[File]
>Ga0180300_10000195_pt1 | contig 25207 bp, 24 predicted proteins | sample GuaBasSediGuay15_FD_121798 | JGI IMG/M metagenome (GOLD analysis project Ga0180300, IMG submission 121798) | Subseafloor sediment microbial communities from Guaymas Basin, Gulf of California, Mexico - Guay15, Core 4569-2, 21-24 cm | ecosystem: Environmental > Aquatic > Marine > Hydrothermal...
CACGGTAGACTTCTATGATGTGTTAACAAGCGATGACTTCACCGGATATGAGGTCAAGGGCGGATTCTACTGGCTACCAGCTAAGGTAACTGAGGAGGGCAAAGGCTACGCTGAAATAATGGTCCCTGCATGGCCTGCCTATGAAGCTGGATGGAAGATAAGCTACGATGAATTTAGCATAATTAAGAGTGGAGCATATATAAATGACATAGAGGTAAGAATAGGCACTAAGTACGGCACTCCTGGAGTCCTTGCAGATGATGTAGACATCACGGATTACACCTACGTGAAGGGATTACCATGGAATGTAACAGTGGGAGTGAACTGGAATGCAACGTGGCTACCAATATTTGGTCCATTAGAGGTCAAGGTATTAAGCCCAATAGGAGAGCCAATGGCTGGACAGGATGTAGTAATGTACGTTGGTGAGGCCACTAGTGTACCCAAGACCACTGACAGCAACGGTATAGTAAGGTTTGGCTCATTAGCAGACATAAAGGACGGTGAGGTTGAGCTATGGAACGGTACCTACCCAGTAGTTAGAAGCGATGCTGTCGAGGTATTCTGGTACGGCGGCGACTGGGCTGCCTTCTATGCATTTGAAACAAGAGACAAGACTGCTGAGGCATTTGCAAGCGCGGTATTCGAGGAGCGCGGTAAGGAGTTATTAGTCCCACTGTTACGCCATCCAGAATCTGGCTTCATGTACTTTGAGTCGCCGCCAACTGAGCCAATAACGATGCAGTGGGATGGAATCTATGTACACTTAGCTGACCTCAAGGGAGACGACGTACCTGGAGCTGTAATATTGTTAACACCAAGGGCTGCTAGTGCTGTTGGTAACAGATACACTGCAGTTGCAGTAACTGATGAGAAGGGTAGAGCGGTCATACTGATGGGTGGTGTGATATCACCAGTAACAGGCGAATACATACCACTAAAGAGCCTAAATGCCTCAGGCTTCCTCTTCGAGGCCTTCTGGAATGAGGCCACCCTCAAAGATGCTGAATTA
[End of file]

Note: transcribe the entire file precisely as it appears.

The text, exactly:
>Ga0180300_10000195_pt1 | contig 25207 bp, 24 predicted proteins | sample GuaBasSediGuay15_FD_121798 | JGI IMG/M metagenome (GOLD analysis project Ga0180300, IMG submission 121798) | Subseafloor sediment microbial communities from Guaymas Basin, Gulf of California, Mexico - Guay15, Core 4569-2, 21-24 cm | ecosystem: Environmental > Aquatic > Marine > Hydrothermal...
CACGGTAGACTTCTATGATGTGTTAACAAGCGATGACTTCACCGGATATGAGGTCAAGGGCGGATTCTACTGGCTACCAGCTAAGGTAACTGAGGAGGGCAAAGGCTACGCTGAAATAATGGTCCCTGCATGGCCTGCCTATGAAGCTGGATGGAAGATAAGCTACGATGAATTTAGCATAATTAAGAGTGGAGCATATATAAATGACATAGAGGTAAGAATAGGCACTAAGTACGGCACTCCTGGAGTCCTTGCAGATGATGTAGACATCACGGATTACACCTACGTGAAGGGATTACCATGGAATGTAACAGTGGGAGTGAACTGGAATGCAACGTGGCTACCAATATTTGGTCCATTAGAGGTCAAGGTATTAAGCCCAATAGGAGAGCCAATGGCTGGACAGGATGTAGTAATGTACGTTGGTGAGGCCACTAGTGTACCCAAGACCACTGACAGCAACGGTATAGTAAGGTTTGGCTCATTAGCAGACATAAAGGACGGTGAGGTTGAGCTATGGAACGGTACCTACCCAGTAGTTAGAAGCGATGCTGTCGAGGTATTCTGGTACGGCGGCGACTGGGCTGCCTTCTATGCATTTGAAACAAGAGACAAGACTGCTGAGGCATTTGCAAGCGCGGTATTCGAGGAGCGCGGTAAGGAGTTATTAGTCCCACTGTTACGCCATCCAGAATCTGGCTTCATGTACTTTGAGTCGCCGCCAACTGAGCCAATAACGATGCAGTGGGATGGAATCTATGTACACTTAGCTGACCTCAAGGGAGACGACGTACCTGGAGCTGTAATATTGTTAACACCAAGGGCTGCTAGTGCTGTTGGTAACAGATACACTGCAGTTGCAGTAACTGATGAGAAGGGTAGAGCGGTCATACTGATGGGTGGTGTGATATCACCAGTAACAGGCGAATACATACCACTAAAGAGCCTAAATGCCTCAGGCTTCCTCTTCGAGGCCTTCTGGAATGAGGCCACCCTCAAAGATGCTGAATTA